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A Humane Metropolis

We just participated in a workshop in Baltimore called the Humane Metropolis, based on work of Rutherford H. Platt of the Ecological Cities Project at the University of Massachusetts – Amherst and the Lincoln Institute of Land Policy. A book on the subject of the same name, Humane Metropolis describes the elements of what the workshop covered. The book is a good read for those interested in the connection of environmental and social aspects of our cities, especially in the area of urban parks. A Neal Peirce column from a 2007 describes some of the concept:

So what is a “humane metropolis”? The key words seem to be green, healthy, sociable, civic, and inclusive.

A metropolis (i.e., metro region or citistate) is considered green if it fosters humans’ connections to the natural world — an idea Anne Whiston Spirn promoted in her seminal 1984 book “The Granite Garden.” Spirn rejected the idea — easily absorbed if one watches too many “concrete jungle” films, or even televised nature documentaries — that the natural world begins beyond the urban fringe. “Nature in the city,” she wrote, “must be cultivated, like a garden, rather than ignored or subdued.”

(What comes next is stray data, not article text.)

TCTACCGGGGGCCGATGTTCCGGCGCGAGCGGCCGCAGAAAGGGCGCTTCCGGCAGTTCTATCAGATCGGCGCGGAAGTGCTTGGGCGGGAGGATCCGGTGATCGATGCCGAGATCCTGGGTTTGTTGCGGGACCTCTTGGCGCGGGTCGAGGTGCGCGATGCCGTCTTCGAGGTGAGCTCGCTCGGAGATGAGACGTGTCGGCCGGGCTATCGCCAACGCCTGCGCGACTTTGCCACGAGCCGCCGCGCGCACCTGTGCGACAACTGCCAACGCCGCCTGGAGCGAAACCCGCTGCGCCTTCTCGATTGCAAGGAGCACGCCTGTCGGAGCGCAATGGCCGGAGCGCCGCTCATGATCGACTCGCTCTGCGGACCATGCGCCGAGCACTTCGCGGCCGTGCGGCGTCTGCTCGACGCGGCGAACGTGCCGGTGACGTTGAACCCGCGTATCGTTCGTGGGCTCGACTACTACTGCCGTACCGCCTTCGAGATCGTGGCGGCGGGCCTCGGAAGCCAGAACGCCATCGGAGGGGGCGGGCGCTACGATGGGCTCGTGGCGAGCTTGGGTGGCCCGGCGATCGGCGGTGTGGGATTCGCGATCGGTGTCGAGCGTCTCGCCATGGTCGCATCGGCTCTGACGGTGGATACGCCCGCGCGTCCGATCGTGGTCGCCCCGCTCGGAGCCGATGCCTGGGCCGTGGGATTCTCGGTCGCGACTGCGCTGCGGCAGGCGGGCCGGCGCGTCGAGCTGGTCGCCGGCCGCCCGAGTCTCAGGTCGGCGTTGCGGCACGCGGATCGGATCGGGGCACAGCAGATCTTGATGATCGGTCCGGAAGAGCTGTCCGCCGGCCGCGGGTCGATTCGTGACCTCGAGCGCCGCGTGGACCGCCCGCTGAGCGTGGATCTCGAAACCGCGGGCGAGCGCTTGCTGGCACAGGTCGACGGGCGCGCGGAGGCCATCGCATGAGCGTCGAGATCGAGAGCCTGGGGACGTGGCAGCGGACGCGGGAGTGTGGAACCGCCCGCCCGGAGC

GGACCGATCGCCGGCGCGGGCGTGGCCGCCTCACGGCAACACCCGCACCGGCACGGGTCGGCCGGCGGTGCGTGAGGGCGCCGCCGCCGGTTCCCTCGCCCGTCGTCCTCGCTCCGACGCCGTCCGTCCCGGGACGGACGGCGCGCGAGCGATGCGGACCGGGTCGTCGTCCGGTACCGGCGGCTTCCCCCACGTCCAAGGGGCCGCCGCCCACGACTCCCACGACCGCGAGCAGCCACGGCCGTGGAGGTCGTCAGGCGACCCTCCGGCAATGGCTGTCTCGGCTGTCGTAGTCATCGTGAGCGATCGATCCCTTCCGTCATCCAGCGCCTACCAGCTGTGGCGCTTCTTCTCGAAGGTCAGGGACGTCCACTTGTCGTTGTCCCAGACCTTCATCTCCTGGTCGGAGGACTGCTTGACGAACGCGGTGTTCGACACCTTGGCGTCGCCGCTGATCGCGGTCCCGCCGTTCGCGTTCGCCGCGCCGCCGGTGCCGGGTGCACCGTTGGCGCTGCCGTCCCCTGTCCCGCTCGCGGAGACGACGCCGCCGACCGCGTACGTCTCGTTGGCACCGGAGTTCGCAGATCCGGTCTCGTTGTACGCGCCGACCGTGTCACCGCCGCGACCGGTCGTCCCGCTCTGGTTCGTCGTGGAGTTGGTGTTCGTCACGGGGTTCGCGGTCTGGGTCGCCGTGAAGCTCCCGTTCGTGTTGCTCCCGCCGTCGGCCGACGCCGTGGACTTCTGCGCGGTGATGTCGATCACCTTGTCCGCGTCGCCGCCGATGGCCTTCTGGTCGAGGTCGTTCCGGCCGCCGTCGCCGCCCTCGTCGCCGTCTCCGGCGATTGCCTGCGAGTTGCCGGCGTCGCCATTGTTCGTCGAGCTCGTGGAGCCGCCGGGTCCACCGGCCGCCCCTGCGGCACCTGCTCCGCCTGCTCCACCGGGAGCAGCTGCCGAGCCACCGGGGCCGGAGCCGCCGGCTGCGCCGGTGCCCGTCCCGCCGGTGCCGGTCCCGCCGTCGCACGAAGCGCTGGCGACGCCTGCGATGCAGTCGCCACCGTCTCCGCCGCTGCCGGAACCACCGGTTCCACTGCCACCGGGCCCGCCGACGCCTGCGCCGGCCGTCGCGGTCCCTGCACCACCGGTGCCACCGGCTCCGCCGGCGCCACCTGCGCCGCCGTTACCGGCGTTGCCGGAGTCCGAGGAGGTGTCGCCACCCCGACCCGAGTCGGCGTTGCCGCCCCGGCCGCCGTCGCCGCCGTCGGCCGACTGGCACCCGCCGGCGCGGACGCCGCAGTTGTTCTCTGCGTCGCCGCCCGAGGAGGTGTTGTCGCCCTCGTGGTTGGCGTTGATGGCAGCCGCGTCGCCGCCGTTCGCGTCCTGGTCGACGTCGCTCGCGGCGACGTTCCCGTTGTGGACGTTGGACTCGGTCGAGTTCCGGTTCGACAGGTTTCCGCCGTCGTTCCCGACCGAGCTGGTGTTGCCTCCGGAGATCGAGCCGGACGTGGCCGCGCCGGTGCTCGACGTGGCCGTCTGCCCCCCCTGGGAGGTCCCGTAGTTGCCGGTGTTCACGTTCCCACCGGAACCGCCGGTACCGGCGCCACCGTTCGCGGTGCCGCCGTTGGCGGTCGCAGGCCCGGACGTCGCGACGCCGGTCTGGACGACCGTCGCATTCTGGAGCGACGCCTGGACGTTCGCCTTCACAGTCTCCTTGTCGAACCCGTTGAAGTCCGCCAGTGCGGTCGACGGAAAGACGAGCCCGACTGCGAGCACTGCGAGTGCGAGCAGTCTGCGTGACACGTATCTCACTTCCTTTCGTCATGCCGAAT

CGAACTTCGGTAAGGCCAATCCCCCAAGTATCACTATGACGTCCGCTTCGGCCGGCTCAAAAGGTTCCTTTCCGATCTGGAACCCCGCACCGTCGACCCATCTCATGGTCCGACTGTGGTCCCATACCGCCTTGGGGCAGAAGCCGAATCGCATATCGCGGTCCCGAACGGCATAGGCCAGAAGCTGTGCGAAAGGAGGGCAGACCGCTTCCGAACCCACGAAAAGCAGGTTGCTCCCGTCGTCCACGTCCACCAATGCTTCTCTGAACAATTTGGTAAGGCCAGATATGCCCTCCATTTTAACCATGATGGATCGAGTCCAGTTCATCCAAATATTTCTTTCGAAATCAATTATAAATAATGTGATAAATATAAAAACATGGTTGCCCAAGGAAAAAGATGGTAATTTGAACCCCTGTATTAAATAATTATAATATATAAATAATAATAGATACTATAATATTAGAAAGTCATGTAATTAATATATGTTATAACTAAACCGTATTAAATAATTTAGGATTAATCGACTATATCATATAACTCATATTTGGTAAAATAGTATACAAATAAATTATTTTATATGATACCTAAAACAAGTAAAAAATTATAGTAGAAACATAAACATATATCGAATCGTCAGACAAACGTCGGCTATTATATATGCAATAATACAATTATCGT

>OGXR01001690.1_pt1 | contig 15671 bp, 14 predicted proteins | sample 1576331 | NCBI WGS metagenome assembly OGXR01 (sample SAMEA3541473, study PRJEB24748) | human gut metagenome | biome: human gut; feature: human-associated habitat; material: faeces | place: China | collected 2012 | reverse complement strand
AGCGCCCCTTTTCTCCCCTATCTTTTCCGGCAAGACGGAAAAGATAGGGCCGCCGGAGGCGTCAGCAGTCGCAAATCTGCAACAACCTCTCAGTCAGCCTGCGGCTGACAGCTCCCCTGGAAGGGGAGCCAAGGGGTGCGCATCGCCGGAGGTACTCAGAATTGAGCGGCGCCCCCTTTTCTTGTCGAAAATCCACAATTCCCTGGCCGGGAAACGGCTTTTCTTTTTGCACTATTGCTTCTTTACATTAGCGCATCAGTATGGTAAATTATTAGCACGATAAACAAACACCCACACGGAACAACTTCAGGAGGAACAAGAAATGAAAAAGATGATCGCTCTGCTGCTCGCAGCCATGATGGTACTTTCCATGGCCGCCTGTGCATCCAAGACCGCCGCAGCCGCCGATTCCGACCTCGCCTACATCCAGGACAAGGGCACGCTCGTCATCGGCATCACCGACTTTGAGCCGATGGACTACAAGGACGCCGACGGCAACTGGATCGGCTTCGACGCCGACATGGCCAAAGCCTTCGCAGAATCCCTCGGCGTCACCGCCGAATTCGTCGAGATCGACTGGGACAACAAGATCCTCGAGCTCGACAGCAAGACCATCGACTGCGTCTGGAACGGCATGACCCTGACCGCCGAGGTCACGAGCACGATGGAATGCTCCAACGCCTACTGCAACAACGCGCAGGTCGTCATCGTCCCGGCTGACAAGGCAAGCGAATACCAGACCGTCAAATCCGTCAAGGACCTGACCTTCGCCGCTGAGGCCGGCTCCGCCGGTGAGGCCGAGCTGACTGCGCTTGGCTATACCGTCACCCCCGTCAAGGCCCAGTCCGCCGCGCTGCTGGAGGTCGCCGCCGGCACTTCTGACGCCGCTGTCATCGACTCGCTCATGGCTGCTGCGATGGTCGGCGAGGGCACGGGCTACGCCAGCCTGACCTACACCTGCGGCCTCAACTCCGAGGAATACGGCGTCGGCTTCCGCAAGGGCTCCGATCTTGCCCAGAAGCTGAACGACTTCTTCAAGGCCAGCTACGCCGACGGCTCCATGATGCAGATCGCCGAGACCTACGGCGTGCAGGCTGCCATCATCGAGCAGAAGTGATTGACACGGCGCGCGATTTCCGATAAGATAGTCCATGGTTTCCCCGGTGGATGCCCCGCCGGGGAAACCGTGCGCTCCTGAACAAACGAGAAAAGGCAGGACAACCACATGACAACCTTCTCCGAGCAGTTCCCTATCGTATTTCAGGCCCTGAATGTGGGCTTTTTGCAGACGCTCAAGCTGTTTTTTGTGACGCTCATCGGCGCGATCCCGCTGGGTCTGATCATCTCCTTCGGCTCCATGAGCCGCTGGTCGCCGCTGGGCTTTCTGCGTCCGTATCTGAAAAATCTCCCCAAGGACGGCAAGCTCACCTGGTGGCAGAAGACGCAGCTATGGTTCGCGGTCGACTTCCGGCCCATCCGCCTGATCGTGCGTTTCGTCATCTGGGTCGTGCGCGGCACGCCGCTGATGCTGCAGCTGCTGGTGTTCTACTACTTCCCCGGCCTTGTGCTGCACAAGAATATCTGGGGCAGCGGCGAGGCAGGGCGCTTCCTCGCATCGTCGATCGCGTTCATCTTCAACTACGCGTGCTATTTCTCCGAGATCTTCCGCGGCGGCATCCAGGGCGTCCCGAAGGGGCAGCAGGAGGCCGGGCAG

That means renewed attention to welcoming urban parks, from entire “green necklace” systems within metro areas to the emerald-green sanctuary of small vest pocket parks. Community gardens, green roofs, street trees and planted medians all count — and today more than ever as antidotes to the “urban heat island” phenomenon and the spread of global warming-inducing greenhouse gases.

The book also describes efforts such as greenways and physically separated cycle tracks that can encourage more cycling and connect people to places, as well as daylighting streams and more.

2 Responses

  1. […] Americans continued to use public transit in record numbers during the first quarter of this year. City Parks Blog writes about the concept of "the humane metropolis." And Urban Review STL asks the […]

  2. Great post and thank you for the recommendation on this book. It’s excellent.

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